The Sefarim discuss (see Hobot Halevavot, Michtav MeEliyahu etc.) the idea of being Mishtadel (making an effort) for one's livelihood but believing that the Hishtadlut (effort) has absolutely nothing to do with one's income.

I have heard from Rav Yoel Ashruv that the proper Hishtadlut one should do is as follows, for example: if nature demands that one work 60 hours a week to get a livelihood, he should work 45 or 50 hours a week.

What is the source for the words of Rav Ashruv? I asked my older brother who says he's never heard of such a thing. What do the sources have to say about how much Hishtadlut one should do for livelihood?

  • I once heard from a rabbi that the amount that someone has to work is directly proportional to his emunah. So, basically, you should work as little as possible such that you still have emunah that you'll be ok.
    – Daniel
    Aug 9, 2013 at 16:58
  • @Daniel I've heard that plenty of times but again it didn't come with a source. Aug 9, 2013 at 17:08
  • related: judaism.stackexchange.com/questions/29444/…
    – Lee
    Aug 18, 2013 at 14:11

4 Answers 4


To add to Rays answer from Chovos Halevovos "Shaar Habitachon" Gate 4 Chap. 4


For the second category, the matters of man's possessions, means of financial gain in his various pursuits, whether in commerce, skilled trades, peddling, business management, official appointments, property rentals, banking, work of kings, treasurers, contracting, writing work, other types of work, going to faraway deserts and seas, and other similar things, from what people toil in to amass money, and increase the superfluous. The proper way of trust in the Al-mighty for this is to engage in the means which G-d has made available to him to the extent necessary for his maintenance and sufficient for his needs of this world (i.e. his minimum necessary needs only - TL).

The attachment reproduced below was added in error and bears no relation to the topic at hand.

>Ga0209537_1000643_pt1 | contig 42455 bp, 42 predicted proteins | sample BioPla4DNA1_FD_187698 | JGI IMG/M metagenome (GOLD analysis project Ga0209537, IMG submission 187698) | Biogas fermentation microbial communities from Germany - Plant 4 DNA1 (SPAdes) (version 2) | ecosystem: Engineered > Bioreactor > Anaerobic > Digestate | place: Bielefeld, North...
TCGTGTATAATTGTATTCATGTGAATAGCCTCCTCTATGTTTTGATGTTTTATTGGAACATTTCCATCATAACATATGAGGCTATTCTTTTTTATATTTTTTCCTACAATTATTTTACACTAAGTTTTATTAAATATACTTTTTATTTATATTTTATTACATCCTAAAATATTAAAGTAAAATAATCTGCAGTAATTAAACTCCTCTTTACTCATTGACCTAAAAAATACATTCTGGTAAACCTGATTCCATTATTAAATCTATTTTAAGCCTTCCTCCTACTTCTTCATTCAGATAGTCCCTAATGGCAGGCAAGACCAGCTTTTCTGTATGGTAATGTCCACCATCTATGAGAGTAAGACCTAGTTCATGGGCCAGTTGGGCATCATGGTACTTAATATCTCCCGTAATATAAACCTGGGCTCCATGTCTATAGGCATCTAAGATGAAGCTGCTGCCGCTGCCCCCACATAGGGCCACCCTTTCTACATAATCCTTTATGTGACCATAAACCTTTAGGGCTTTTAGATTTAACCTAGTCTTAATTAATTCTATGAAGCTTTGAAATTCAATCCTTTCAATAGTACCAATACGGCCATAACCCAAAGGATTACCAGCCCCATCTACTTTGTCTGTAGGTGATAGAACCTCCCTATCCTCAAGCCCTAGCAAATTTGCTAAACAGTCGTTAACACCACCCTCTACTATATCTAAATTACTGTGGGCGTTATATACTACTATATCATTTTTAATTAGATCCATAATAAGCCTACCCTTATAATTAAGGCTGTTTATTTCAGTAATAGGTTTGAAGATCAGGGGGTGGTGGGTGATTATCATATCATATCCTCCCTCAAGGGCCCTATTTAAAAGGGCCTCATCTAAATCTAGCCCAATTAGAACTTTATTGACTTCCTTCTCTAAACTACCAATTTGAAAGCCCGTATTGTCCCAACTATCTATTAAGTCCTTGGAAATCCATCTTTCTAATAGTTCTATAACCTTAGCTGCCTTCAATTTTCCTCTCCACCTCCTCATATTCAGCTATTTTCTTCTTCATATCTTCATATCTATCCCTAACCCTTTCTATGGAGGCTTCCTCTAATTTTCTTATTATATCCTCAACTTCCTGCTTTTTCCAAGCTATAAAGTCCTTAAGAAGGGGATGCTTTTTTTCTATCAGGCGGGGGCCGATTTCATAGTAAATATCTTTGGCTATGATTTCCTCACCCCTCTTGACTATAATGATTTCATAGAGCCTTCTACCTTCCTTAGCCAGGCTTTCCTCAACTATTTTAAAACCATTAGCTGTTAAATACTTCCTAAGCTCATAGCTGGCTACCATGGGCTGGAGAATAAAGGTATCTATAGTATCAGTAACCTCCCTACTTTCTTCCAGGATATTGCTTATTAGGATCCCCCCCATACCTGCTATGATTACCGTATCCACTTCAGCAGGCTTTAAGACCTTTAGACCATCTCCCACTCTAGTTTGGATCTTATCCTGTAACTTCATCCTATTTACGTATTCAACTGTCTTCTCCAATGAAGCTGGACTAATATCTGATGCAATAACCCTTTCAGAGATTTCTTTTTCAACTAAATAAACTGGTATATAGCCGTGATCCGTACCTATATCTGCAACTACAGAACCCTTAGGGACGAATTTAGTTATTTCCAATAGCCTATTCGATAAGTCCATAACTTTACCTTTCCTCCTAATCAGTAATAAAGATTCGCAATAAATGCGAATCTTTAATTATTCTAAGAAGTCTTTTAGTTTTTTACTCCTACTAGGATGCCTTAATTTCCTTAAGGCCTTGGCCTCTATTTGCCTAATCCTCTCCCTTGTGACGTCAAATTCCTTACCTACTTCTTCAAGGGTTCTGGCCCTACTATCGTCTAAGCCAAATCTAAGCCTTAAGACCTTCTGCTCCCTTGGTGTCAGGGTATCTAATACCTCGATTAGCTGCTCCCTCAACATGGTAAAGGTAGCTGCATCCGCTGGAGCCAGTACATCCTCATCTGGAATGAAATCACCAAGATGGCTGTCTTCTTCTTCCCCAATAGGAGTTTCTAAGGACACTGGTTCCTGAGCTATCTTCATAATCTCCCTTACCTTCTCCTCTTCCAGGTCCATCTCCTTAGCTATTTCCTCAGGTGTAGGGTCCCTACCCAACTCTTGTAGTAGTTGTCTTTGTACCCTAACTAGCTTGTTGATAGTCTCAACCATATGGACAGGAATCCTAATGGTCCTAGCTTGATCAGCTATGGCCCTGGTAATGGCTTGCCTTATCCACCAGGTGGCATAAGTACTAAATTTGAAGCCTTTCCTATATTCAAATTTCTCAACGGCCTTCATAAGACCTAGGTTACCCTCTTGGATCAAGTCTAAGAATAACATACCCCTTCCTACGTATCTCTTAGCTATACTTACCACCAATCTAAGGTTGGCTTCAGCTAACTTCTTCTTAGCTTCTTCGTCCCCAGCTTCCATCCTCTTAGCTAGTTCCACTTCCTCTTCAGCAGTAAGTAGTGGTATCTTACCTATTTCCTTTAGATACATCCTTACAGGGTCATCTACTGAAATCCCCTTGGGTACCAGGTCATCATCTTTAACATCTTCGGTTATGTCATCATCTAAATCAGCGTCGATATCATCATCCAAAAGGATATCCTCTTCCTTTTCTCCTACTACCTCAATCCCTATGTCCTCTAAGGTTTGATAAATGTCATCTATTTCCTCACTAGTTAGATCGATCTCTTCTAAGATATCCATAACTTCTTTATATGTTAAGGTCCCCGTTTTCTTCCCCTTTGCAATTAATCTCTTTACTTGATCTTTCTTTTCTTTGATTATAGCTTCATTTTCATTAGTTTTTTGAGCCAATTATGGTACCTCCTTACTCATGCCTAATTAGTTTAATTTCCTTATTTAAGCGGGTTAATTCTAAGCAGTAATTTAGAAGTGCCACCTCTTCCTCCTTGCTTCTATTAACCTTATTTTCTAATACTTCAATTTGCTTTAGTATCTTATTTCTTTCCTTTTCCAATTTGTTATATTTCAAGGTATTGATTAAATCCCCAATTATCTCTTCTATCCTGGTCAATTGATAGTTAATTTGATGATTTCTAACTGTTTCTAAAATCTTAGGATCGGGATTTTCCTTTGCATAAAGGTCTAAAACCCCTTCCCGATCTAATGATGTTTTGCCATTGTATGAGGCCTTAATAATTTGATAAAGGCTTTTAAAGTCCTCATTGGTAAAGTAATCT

And if the Creator will decree for him more than this, it will come to him without trouble or exertion, provided he trusts in the Al-mighty for it and does not excessively pursue the means nor inwardly trust in them in his heart.

  • 1
    see the commentary there by Rav Yaakov Emden who qualifies this statement to mean one has to be smart about it. a farmer for example, cannot live on one day at a time. he must plan his work and livelihood for the whole year. this is why I wrote "as short-term as possible" in my answer
    – ray
    Aug 15, 2013 at 9:50

don't know about Rav Ashruv but regarding your last question "What do the sources have to say about how much Hishtadlut one should do for livelihood?"

But if, from the beginning, we did not open a door to the desires and satisfy their wants, nor accustom ourselves to indulge in superfluous things and chase after them, but instead we reply to the yetzer that we have no need for the superfluous things, and that we already have enough mental anxiety in working to obtain what we need, and if G-d sends us extra income without our having to trouble our heart or straining mind for it, we will spend them in the right and proper manner as duty dictates, and if this does not happen, we will be satisfied with the basic necessities, and won't require more than this, then the [power of the] yetzer will be broken and smitten.

from Chovos Halevavos Gate 5 ch.5

seems from here the proper hishtadlut is in obtaining the minimum needs. The timespan seems to be as short-term as possible as brought down in the gate 4 ch.5:

"The one who trusts in G-d will not mourn if his requests are denied, or if he loses something he loves, and he will not hoard possessions nor be troubled by more than his day's needs"


The Sabba of Novardok in his sefer madregas haadom has a lengthy chapter on the idea of bitachon. He brings it down as a machlokes between the ramban and the chovos halevavos regarding what hitadlus a person should take.